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Offseason Stats: KenPom Program Rankings

Picking apart Pomeroy

Photo by Viktor Drachev\TASS via Getty Images

KenPom has released his Program Ratings. (That link is behind a paywall, but if you’re a fan of college basketball at all, you need to have a KenPom subscription. It’s $20 for the best-organized set of NCAA hoops data on the planet.) The ratings are based on performance since 1997. Why 1997? That’s when the NCAA started tracking/publishing box scores electronically. It’s an arbitrary cutoff in terms of the history of the game—you can argue whether the modern era of college basketball started with the introduction of the shot clock, the 3-point line, or the expansion of the NCAA Tournament field to 64 teams; none of those things happened in 1997—but you can only crunch data that’s available, so unless some of you want to scour old newspaper archives for every NCAA D1 box score from 1996—and Kentucky fans might be willing to do something like that if they thought it would move them up to the top spot—data back to 1997 is as good as we’re going to get.

The Blue-Bloods

It’s a tired argument—is this team or that team a blue-blood or not? Do you value titles more, or recent performance, or consistency across time, success under multiple coaches... it’s the stuff that offseason discussions are made of. But over the course of college basketball history, there are four programs that are on EVERY SINGLE LIST of blue-bloods, and wouldn’t you know it, those four programs are at the top of this list, too: Duke, Kentucky, Kansas, and North Carolina.

Since 1997, Kansas has never finished outside the top 25 in KenPom’s rankings. Duke has never finished outside the top 20. Carolina and Kentucky have had a down year or two, but they’ve all still finished in the KenPom end-of-season top ten more than a dozen times apiece. No other program can say that.

It’s Good to be in a Power Conference

No surprise, the top Big Ten program is the Michigan State Spartans, at No. 6. Also no surprise, the worst Big Ten program is Rutgers, at No. 102. That puts Rutgers in the upper third of all programs. Yep, for as much as we crap on the Scarlet Knights, they’re better than 71% of all other programs. It pays to be in the Big Ten. Every single Big Ten program is ahead of every single program in each of the following conferences:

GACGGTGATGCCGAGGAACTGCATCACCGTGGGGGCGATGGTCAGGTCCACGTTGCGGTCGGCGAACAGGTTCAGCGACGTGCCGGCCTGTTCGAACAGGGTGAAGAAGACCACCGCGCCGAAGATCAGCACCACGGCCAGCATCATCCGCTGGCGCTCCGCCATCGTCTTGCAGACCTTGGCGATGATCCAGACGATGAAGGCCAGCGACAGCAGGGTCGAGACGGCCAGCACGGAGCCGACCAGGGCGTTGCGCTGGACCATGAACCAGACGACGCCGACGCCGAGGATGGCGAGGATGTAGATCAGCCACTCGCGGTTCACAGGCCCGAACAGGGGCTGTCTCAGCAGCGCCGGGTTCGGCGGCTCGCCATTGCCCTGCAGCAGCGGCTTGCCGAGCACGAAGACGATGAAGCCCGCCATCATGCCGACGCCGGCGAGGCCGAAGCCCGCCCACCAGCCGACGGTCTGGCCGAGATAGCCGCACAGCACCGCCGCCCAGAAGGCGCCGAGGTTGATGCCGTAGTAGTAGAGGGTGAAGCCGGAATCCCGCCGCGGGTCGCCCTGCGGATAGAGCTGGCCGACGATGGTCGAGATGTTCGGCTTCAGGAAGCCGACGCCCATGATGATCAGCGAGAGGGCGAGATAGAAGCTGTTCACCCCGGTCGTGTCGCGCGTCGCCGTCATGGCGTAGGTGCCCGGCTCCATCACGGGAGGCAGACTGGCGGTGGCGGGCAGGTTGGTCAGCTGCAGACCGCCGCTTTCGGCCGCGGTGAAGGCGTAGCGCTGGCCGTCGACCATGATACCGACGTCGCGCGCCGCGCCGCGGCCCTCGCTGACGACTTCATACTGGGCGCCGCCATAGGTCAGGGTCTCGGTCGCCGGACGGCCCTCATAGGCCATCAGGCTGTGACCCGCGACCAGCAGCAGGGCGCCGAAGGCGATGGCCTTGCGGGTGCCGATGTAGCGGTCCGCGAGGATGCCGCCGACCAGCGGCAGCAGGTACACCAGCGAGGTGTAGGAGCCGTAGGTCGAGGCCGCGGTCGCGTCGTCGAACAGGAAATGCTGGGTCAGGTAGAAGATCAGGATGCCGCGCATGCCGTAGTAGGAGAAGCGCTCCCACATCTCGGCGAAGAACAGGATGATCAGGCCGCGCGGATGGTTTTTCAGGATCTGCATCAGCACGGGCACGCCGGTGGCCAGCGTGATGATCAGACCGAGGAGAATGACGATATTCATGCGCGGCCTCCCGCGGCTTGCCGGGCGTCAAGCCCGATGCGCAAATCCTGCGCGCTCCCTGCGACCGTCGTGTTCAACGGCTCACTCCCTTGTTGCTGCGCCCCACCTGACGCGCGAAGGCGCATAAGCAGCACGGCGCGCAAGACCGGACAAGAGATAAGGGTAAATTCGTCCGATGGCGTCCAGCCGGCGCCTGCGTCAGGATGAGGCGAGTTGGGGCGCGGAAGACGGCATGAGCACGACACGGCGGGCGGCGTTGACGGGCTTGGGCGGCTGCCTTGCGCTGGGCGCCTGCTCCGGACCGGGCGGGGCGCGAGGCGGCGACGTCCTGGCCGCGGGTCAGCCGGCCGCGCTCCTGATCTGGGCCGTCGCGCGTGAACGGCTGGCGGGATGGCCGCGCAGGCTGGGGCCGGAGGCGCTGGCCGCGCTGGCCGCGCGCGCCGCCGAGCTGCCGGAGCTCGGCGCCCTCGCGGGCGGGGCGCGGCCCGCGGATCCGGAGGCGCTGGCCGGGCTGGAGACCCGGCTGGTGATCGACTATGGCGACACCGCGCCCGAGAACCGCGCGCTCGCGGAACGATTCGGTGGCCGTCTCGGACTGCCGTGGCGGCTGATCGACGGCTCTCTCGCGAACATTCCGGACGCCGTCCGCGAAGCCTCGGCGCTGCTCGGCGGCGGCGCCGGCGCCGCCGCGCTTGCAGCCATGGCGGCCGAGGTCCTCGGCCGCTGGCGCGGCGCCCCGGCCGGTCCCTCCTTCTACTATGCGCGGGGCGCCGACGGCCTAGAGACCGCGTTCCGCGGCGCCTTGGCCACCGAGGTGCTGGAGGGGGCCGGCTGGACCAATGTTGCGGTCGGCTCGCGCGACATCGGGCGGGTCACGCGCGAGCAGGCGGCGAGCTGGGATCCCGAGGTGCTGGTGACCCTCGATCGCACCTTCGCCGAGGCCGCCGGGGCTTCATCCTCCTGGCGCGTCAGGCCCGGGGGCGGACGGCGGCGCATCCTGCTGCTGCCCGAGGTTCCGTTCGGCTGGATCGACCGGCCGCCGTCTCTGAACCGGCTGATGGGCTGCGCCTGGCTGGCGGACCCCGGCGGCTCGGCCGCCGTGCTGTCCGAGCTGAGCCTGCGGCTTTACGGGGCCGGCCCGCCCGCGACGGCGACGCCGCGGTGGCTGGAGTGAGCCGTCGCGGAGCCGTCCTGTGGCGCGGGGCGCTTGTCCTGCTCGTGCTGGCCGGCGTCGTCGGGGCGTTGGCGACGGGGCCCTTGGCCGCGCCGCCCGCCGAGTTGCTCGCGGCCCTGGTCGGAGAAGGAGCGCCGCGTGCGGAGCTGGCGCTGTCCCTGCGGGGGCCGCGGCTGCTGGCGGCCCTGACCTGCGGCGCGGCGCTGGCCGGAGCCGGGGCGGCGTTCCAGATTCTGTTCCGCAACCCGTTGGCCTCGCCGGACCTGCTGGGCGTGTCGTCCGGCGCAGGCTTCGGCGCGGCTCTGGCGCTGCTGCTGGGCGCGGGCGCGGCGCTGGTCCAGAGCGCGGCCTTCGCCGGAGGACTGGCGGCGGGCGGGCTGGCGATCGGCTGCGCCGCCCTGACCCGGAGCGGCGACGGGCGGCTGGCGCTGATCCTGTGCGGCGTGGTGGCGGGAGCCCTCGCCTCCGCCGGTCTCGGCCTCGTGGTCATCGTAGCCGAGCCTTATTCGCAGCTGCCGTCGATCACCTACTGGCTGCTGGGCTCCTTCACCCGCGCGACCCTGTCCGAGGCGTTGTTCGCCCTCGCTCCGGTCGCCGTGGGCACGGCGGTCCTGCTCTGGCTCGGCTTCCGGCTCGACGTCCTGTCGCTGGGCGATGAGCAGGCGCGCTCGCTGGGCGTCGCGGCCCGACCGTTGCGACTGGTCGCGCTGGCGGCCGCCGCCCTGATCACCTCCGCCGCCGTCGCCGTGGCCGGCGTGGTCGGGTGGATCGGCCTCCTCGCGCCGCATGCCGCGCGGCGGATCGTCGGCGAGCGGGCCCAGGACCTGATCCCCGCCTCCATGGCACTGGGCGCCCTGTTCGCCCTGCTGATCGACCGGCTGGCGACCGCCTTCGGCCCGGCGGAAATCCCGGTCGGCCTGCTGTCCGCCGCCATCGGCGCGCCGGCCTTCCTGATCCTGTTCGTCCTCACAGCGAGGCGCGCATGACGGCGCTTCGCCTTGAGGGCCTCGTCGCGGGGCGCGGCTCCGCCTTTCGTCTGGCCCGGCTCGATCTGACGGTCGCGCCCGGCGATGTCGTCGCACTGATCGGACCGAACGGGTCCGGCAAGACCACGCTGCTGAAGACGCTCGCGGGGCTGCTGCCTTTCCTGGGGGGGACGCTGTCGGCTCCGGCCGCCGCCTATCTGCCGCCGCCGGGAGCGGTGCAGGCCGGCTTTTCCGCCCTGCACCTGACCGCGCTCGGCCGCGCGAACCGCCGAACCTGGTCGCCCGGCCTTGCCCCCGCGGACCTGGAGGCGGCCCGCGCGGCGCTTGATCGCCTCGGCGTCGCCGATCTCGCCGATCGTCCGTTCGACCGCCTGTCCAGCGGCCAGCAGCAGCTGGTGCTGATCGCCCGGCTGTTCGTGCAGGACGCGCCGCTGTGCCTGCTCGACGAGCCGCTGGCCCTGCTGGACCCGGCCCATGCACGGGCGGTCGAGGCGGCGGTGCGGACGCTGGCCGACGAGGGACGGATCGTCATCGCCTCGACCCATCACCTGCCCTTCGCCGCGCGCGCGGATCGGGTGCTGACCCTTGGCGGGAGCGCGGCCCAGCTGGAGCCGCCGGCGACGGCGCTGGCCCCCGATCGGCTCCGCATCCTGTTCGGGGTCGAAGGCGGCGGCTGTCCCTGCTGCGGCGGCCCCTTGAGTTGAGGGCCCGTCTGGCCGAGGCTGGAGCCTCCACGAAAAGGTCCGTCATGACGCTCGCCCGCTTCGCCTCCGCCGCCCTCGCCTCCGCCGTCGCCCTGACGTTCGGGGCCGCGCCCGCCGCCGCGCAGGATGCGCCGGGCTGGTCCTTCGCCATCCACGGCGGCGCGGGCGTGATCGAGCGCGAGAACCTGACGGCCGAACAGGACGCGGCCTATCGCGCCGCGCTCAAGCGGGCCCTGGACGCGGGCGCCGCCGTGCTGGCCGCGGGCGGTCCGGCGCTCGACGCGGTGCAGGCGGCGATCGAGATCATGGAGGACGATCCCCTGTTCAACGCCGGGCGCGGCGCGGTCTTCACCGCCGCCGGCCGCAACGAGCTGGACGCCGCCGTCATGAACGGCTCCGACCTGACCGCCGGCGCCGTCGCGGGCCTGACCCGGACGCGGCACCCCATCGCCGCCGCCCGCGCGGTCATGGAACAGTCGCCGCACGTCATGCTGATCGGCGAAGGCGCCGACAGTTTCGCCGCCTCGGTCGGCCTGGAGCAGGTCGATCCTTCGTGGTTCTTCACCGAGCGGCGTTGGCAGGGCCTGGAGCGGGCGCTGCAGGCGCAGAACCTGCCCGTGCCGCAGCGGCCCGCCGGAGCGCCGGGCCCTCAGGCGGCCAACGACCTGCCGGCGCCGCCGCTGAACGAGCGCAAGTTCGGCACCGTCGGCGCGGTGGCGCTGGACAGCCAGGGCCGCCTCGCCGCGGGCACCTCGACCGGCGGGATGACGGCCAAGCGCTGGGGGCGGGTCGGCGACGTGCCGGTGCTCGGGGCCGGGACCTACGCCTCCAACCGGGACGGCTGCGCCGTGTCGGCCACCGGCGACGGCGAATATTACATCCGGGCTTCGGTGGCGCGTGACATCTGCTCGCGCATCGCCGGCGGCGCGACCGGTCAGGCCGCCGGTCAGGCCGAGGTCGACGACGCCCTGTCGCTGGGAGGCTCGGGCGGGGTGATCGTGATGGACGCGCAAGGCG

• America East
  • Atlantic Sun
  • Big Sky
  • Big South
  • Big West
  • Colonial
  • Horizon
  • Ivy
  • MAAC
  • MAC
  • MEAC
  • NEC
  • OVC
  • Patriot League
  • Sun Belt
  • SoCon
  • Southland
  • Summit
  • SWAC
  • WAC

That includes mid-major darlings like Iona, Winthrop, and Murray State. What’s more, the following conferences only have one program ahead of Rutgers:

  • C-USA (UAB)
  • MVC (Northern Iowa)

That said, among power conferences, Rutgers brings up the rear. The worst programs in the ACC (Boston College, No. 78), Big 12 (TCU, No. 87), Big East (DePaul, No. 101), Pac-12 (Washington State, No. 98), and SEC (Ole Miss, No. 70) all finished ahead of the Scarlet Knights.

The Big Ten

Here’s how the Big Ten schools fell out:

  1. Michigan State, No. 6 overall
  2. Ohio State, No. 11 overall
  3. Maryland, No. 14 overall
  4. Wisconsin, No. 16 overall
  5. Indiana, No. 18 overall
  6. Purdue, No 21 overall
  7. Illinois, No. 23 overall
  8. Michigan, No. 24 overall
  9. Iowa, No. 42 overall
  10. Minnesota, No. 54 overall
  11. Nebraska, No. 77 overall
  12. Penn State, No. 83 overall
  13. Northwestern, No. 85 overall
  14. Rutgers, No. 102 overall

Now, I’ve already seen corners of the internet where Purdue fans are whining about being below Indiana. In every metric except Final Four appearances, Purdue looks better than Indiana. Median finish of No. 30 vs. No. 34; Five top tens vs. three; seventeen top 50s vs. fifteen; eight Sweet Sixteens to four; sixteen tournament appearances to fourteen.

Here’s what Ken Pomeroy has to say about the methodology here, which should shine a little light on some of the results: